In its first time, the Chinese steelmaker, Nanjing Iron and Steel Company, said it has completed an iron ore business using blockchain technology.
The steel company obtained a shipment valued at US$16.87 million of steel-making ingredients from the joint venture between the multinational mining group, Rio Tinto and Hancock Prospecting Pty. The shipment included 170,000 tonnes of Australian iron ore fines and lump.
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According to Reuters, the dollar-denominated transaction was supported by Singapore-based DBS Bank and the Contour trade finance platform.
This marks another blockchain-based trade deal by the world’s second largest mining group, Rio Tinto. In May, China Baowu Steel Group also sealed a Yuan-denominated purchase with the mining giant.
Digitizing the metal trade
Blockchain technology is widely recognized for its potential to digitize trade finance and reduce outdated manual paperwork. Rio Tinto’s vice president of sales and marketing, Simon Farry, said his push for paperless deals with blockchain technology is part of the company’s long-term plan for blockchain adoption. In doing so, he aims to bring the mining industry closer to cross-border digital commerce in the future.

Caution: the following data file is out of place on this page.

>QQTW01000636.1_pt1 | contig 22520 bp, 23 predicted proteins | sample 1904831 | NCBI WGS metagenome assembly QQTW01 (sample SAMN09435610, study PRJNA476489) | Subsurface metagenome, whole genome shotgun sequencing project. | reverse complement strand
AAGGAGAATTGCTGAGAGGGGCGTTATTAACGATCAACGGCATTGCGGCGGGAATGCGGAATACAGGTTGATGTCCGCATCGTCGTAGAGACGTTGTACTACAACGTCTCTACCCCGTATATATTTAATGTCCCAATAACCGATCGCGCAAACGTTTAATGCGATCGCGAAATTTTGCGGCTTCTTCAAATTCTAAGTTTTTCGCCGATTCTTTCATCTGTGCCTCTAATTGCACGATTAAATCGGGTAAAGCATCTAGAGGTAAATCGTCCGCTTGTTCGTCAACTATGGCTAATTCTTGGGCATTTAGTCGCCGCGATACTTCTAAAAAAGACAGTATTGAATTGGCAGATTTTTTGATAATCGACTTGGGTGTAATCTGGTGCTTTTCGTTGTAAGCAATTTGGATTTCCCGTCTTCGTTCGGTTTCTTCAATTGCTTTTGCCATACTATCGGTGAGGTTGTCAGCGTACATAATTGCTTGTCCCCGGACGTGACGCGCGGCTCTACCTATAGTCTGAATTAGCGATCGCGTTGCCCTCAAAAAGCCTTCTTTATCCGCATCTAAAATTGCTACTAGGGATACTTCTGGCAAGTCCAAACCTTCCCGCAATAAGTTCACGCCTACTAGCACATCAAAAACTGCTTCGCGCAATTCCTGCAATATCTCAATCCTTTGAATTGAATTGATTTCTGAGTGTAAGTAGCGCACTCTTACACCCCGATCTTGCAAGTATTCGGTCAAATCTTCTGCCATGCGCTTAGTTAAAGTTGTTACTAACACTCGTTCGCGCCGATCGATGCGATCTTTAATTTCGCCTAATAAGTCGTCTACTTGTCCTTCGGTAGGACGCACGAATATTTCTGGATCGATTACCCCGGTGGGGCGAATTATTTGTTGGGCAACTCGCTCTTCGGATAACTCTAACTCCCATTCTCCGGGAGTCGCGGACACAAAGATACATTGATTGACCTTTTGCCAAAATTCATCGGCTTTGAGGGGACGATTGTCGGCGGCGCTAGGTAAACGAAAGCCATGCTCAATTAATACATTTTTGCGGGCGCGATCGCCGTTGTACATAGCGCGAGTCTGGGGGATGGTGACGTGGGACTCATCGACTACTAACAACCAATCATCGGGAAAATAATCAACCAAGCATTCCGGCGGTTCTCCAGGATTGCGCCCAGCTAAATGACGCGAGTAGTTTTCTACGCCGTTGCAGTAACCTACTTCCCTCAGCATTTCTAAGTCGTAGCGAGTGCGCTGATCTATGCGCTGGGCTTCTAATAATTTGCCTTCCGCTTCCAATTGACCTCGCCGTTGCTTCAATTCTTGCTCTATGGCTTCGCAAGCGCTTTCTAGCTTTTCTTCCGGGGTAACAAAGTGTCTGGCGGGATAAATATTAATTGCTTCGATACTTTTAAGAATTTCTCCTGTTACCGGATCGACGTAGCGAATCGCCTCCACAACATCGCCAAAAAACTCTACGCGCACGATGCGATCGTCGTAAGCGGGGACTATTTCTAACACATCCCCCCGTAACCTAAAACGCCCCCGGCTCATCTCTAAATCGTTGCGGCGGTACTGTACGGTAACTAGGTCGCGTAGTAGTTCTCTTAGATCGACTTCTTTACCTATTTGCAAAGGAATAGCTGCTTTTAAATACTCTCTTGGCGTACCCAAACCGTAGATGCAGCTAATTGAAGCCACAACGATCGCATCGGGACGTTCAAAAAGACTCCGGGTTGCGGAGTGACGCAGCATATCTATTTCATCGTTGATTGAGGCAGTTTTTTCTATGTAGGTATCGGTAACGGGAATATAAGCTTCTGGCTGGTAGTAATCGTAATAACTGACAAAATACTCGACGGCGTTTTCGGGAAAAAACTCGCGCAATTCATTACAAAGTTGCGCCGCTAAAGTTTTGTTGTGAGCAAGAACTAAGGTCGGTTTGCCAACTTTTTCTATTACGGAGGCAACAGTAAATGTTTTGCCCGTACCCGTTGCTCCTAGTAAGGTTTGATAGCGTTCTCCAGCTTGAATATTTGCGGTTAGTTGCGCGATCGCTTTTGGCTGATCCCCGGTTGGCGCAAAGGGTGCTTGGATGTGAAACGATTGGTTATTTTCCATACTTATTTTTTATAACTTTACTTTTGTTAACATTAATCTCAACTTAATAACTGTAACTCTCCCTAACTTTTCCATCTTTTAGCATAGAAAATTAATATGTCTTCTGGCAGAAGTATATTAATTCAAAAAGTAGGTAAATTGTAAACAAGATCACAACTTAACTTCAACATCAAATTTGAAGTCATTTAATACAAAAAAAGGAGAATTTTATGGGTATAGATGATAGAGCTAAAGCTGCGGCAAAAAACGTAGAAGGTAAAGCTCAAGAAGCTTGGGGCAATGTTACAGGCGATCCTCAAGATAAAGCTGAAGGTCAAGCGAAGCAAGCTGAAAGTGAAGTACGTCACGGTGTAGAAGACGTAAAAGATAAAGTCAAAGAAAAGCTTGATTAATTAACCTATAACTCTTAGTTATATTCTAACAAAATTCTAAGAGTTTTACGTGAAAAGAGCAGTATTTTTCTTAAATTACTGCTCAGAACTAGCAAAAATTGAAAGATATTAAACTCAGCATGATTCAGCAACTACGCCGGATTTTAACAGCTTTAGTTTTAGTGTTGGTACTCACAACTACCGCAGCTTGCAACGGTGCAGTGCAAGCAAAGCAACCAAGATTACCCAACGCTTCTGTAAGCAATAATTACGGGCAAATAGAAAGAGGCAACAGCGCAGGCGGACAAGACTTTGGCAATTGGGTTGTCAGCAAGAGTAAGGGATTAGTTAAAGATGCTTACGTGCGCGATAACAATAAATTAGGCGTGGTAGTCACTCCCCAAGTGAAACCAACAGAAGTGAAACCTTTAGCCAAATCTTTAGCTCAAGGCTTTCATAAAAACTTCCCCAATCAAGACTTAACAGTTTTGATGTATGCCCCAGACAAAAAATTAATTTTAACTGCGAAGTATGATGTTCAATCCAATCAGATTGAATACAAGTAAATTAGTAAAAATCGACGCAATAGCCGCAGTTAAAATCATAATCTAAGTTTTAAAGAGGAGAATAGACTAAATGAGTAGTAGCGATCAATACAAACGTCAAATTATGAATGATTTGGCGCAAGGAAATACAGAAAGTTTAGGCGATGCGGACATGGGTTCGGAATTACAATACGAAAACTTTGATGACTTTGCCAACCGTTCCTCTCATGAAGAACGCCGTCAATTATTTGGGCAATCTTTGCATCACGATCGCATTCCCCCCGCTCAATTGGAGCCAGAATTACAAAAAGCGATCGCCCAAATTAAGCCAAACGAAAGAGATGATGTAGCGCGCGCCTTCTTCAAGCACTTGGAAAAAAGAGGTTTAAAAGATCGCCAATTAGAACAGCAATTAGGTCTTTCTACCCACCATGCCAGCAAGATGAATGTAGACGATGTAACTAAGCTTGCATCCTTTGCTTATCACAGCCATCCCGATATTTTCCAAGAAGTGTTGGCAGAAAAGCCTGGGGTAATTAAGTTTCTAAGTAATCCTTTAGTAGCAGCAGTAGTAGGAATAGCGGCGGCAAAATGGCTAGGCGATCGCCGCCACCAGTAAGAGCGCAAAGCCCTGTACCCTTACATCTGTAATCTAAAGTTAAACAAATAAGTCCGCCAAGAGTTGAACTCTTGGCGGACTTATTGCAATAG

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Contour CEO Carl Wegner said they are seeing increased interest from mills and miners in blockchain technology. He added that the use of this technology has made processes such as issuing letters of credit 90 percent faster.
Blockchain in trade finance
Commercial financing is also experiencing greater disruption in its processes through blockchain technology. In June, İşbank became the first Turkish bank to establish an international trade finance agreement on distributed accounting technology.
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In early May, the People’s Bank of China (PBC), together with other government agencies, proposed a blockcha-in-based trade finance platform.
The world’s largest mining company, BHP, also recently sealed a $14 million iron ore deal with the world’s largest steel producer, Baosteel.